See flyer below for more details. Please note that they request you register for the presentations in advance. To register (and to request a copy of the county reports you are most interested in), please visit: www.youthrisk.org.
HSD/Medicaid Updates
Open Comment Periods for Multiple Policy Changes
The Medical Assistance Division of the NM Human Services Department has published a number of opportunities for written and in-person public comment on regulatory and policy changes slated. To view the opportunities for public comment, www.hsd.state.nm.us/2017-comment-period-open.aspx and see draft documents and utilize the online comment option. 

For in-person opportunity to comment on Centennial Care, attend the Centennial Care Public Forum being held November 5th. The Centennial Care Public Forum will be part of the Medicaid Advisory Committee, which is taking place from 1-4pm at the Garrey Carruthers State Library in Santa Fe. Providers, members, advocacy groups and other parties interested in discussing the Centennial Care program are welcome to attend. For more information, visit www.hsd.state.nm.us/Meetings.aspx or contact 505 827-3102.
Clinic Resources, Training Opportunities, and Community Announcements
Job Openings
La Clinica del Pueblo de Rio Arriba is seeking healthcare providers, including some who will support operations of their SBHC in Tierra Amarilla. Openings include full-time RN/LPN, EMS Director, and Paramedic/EMT positions. Please call Paula Gurule (575) 588-7252 for full job description and salary information.
ACEs & Toxic Stress Infographic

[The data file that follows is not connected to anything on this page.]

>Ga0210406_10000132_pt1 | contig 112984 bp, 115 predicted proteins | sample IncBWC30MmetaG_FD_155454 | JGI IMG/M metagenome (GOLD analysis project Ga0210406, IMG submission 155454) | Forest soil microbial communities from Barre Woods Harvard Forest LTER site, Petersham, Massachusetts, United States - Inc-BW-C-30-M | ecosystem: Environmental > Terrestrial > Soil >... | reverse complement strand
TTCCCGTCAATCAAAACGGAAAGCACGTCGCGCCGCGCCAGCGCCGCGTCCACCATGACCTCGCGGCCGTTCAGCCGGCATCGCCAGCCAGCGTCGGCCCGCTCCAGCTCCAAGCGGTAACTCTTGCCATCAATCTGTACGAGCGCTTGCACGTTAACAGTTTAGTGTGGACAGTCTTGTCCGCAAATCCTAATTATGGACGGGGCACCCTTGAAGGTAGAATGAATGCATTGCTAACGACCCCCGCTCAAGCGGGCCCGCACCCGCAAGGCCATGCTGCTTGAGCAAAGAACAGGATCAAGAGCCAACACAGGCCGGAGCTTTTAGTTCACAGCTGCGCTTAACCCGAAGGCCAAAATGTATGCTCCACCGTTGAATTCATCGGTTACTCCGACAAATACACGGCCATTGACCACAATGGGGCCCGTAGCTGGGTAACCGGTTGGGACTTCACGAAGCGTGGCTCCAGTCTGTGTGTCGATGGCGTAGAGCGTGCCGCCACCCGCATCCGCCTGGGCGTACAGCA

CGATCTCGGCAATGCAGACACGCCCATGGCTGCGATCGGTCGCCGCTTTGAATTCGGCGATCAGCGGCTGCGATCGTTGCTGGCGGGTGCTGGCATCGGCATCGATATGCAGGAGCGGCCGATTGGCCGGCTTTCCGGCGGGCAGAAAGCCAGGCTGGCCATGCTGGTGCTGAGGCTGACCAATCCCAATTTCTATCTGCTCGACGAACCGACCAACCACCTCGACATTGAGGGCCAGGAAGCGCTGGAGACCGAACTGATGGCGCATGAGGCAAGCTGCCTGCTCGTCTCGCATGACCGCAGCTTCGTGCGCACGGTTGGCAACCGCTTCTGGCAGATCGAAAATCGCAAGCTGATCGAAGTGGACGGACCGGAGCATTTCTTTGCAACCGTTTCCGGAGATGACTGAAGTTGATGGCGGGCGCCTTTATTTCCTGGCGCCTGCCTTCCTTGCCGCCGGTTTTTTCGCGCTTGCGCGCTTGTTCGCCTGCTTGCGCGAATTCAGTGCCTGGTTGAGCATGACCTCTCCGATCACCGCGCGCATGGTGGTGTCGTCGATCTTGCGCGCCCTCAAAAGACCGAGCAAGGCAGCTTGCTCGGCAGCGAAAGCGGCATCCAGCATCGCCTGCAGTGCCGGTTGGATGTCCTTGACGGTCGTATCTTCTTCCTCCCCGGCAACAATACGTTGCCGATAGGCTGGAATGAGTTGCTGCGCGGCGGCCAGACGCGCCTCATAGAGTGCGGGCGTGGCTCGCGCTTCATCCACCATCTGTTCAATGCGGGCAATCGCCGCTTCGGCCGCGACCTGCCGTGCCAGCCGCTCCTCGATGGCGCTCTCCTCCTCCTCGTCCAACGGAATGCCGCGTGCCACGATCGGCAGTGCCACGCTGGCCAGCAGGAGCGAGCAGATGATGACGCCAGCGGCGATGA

New LGBTQ+ Opportunity for Clinics
Fierce Pride New Mexico is the state’s LGBTQ Health Advocacy Organization, and NMASBHC encourages you to check out the many great resources they offer:  www.fiercepride.org/. One of the newest is Bright Spaces, Welcome Places, which involves creating a directory of mental and behavioral health agencies that have LGBTQ+ affirming policies. Agencies that adopt two or more recommended policies will be included in the directory. Community members looking for mental health services can use this list to find a provider. Agencies included in the directory will receive a framed art print for their agency (see image above). It was inspired by themes from the LGBTQ+ youth community conversation and designed by Havens Aragon. By displaying art by and for LGBTQ+ youth, agencies make their physical environments more welcoming and supportive of LGBTQ+ youth. If your agency has a commitment to LGBTQ+ health and inclusion, contact Alex Ross-Reed to learn more and become a champion in Bright Spaces, Welcome Places at www.fiercepride.org/contact
Flu Season - Get Your Patients Vaccinated

Patients have numerous reasons for not wanting an influenza vaccination. To help them overcome their reluctance, Colleen Fogarty, MD, uses the “ask-tell-ask” technique:
 
1. Ask. Greet the patient, confirm the patient’s decision not to get a flu shot based on the nurse’s rooming notes, and then ask the patient for more information on why he or she does not want one, listening carefully to the patient’s response.

2. Tell. With the patient’s permission, briefly provide information specific to the patient’s belief or fear. For example, if the patient is worried about getting sick from the flu shot because a family member once developed a cough shortly after getting a flu shot, explain that the flu vaccine is made of killed virus, not live, and cannot make the patient sick. Carefully watch for nonverbal cues of understanding, doubt, or other reactions.

3. Ask. After discussing the information, ask what the patient now thinks about getting a flu shot. Some patients may change their mind and want one, while others will continue to say “no.” Provide a clear medical recommendation for the vaccine, but respect the patient’s autonomy to choose. Invite patients who remain reluctant to let you know if they ever change their mind or want additional information, leaving the door open for conversation in the future.

Community Reinforcement Approach Training
www.nmasbhc.org | (505) 404-8059 | info.nmasbhc@gmail.com